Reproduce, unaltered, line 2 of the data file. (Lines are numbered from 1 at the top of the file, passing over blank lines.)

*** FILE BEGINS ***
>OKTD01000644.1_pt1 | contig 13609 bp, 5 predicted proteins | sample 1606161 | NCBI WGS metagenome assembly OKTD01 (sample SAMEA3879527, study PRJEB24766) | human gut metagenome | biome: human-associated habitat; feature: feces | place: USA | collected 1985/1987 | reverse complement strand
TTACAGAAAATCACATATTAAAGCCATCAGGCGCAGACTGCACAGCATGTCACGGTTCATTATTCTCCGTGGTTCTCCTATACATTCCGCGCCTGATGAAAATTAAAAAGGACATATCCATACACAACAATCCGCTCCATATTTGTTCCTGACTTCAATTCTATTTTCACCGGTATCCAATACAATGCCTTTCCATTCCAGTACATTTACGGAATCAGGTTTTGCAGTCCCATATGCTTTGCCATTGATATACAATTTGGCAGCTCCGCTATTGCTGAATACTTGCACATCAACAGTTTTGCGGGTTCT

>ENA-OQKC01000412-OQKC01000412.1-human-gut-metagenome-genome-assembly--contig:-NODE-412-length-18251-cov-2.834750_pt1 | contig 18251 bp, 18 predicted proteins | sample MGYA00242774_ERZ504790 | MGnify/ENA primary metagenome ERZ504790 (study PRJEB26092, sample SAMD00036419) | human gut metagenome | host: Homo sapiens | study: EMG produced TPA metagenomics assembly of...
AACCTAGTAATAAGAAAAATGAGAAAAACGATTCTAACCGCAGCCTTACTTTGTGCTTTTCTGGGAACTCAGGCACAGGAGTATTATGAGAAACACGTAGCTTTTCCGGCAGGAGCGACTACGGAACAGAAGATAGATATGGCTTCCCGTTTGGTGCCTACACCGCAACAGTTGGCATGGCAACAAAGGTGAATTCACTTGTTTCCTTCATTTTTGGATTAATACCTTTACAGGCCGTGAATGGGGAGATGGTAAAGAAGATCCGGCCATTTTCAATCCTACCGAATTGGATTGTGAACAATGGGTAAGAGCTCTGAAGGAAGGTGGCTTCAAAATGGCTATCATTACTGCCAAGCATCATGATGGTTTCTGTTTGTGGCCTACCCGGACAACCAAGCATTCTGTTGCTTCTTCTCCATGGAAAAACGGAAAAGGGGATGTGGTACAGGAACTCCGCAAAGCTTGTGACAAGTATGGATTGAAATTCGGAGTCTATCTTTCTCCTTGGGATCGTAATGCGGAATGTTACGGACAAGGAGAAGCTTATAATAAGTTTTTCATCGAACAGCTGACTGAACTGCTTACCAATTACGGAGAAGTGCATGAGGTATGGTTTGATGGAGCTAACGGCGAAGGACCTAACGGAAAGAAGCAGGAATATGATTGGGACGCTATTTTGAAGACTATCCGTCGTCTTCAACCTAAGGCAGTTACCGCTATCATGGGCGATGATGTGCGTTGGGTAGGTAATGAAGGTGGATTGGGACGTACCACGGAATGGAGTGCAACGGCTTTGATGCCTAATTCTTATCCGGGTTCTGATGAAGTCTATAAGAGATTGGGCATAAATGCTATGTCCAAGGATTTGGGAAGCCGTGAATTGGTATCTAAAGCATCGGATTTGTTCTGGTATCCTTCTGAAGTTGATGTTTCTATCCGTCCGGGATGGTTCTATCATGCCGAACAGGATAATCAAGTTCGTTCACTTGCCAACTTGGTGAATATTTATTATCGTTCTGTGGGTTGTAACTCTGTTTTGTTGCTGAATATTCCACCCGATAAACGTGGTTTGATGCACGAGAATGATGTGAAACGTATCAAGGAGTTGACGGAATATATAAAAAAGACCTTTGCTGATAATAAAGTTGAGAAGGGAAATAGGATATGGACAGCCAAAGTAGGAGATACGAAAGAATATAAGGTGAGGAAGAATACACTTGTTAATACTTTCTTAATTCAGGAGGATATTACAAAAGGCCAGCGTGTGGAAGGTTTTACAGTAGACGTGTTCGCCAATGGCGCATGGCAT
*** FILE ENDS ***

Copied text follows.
TTACAGAAAATCACATATTAAAGCCATCAGGCGCAGACTGCACAGCATGTCACGGTTCATTATTCTCCGTGGTTCTCCTATACATTCCGCGCCTGATGAAAATTAAAAAGGACATATCCATACACAACAATCCGCTCCATATTTGTTCCTGACTTCAATTCTATTTTCACCGGTATCCAATACAATGCCTTTCCATTCCAGTACATTTACGGAATCAGGTTTTGCAGTCCCATATGCTTTGCCATTGATATACAATTTGGCAGCTCCGCTATTGCTGAATACTTGCACATCAACAGTTTTGCGGGTTCT